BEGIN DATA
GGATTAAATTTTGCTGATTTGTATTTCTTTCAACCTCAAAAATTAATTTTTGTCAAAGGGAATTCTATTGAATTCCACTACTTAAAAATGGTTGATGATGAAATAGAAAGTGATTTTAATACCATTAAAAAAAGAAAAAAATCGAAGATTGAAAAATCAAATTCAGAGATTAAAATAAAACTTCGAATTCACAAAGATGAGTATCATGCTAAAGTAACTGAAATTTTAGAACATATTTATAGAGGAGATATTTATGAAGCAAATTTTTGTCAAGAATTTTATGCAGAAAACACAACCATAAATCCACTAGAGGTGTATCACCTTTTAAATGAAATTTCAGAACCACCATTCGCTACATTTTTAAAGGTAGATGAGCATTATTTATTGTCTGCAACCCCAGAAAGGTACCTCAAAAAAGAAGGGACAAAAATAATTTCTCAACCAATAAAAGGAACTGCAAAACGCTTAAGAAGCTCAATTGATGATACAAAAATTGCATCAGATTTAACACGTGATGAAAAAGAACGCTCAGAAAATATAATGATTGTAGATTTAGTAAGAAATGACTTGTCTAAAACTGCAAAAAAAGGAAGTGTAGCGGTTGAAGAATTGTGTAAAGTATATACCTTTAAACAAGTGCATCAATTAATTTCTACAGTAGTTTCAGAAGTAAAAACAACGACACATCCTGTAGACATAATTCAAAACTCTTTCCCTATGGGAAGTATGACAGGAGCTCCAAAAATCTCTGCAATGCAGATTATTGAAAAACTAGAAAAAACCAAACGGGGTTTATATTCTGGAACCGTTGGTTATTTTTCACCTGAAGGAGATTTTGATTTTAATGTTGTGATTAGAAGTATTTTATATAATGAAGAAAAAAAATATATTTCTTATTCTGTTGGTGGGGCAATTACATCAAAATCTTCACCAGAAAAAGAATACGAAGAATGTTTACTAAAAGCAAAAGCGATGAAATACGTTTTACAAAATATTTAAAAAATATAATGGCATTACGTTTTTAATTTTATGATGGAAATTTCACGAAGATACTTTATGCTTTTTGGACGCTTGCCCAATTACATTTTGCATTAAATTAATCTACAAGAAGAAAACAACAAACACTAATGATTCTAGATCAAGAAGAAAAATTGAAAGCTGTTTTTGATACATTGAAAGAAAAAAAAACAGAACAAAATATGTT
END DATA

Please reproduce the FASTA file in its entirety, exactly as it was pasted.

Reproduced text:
GGATTAAATTTTGCTGATTTGTATTTCTTTCAACCTCAAAAATTAATTTTTGTCAAAGGGAATTCTATTGAATTCCACTACTTAAAAATGGTTGATGATGAAATAGAAAGTGATTTTAATACCATTAAAAAAAGAAAAAAATCGAAGATTGAAAAATCAAATTCAGAGATTAAAATAAAACTTCGAATTCACAAAGATGAGTATCATGCTAAAGTAACTGAAATTTTAGAACATATTTATAGAGGAGATATTTATGAAGCAAATTTTTGTCAAGAATTTTATGCAGAAAACACAACCATAAATCCACTAGAGGTGTATCACCTTTTAAATGAAATTTCAGAACCACCATTCGCTACATTTTTAAAGGTAGATGAGCATTATTTATTGTCTGCAACCCCAGAAAGGTACCTCAAAAAAGAAGGGACAAAAATAATTTCTCAACCAATAAAAGGAACTGCAAAACGCTTAAGAAGCTCAATTGATGATACAAAAATTGCATCAGATTTAACACGTGATGAAAAAGAACGCTCAGAAAATATAATGATTGTAGATTTAGTAAGAAATGACTTGTCTAAAACTGCAAAAAAAGGAAGTGTAGCGGTTGAAGAATTGTGTAAAGTATATACCTTTAAACAAGTGCATCAATTAATTTCTACAGTAGTTTCAGAAGTAAAAACAACGACACATCCTGTAGACATAATTCAAAACTCTTTCCCTATGGGAAGTATGACAGGAGCTCCAAAAATCTCTGCAATGCAGATTATTGAAAAACTAGAAAAAACCAAACGGGGTTTATATTCTGGAACCGTTGGTTATTTTTCACCTGAAGGAGATTTTGATTTTAATGTTGTGATTAGAAGTATTTTATATAATGAAGAAAAAAAATATATTTCTTATTCTGTTGGTGGGGCAATTACATCAAAATCTTCACCAGAAAAAGAATACGAAGAATGTTTACTAAAAGCAAAAGCGATGAAATACGTTTTACAAAATATTTAAAAAATATAATGGCATTACGTTTTTAATTTTATGATGGAAATTTCACGAAGATACTTTATGCTTTTTGGACGCTTGCCCAATTACATTTTGCATTAAATTAATCTACAAGAAGAAAACAACAAACACTAATGATTCTAGATCAAGAAGAAAAATTGAAAGCTGTTTTTGATACATTGAAAGAAAAAAAAACAGAACAAAATATGTT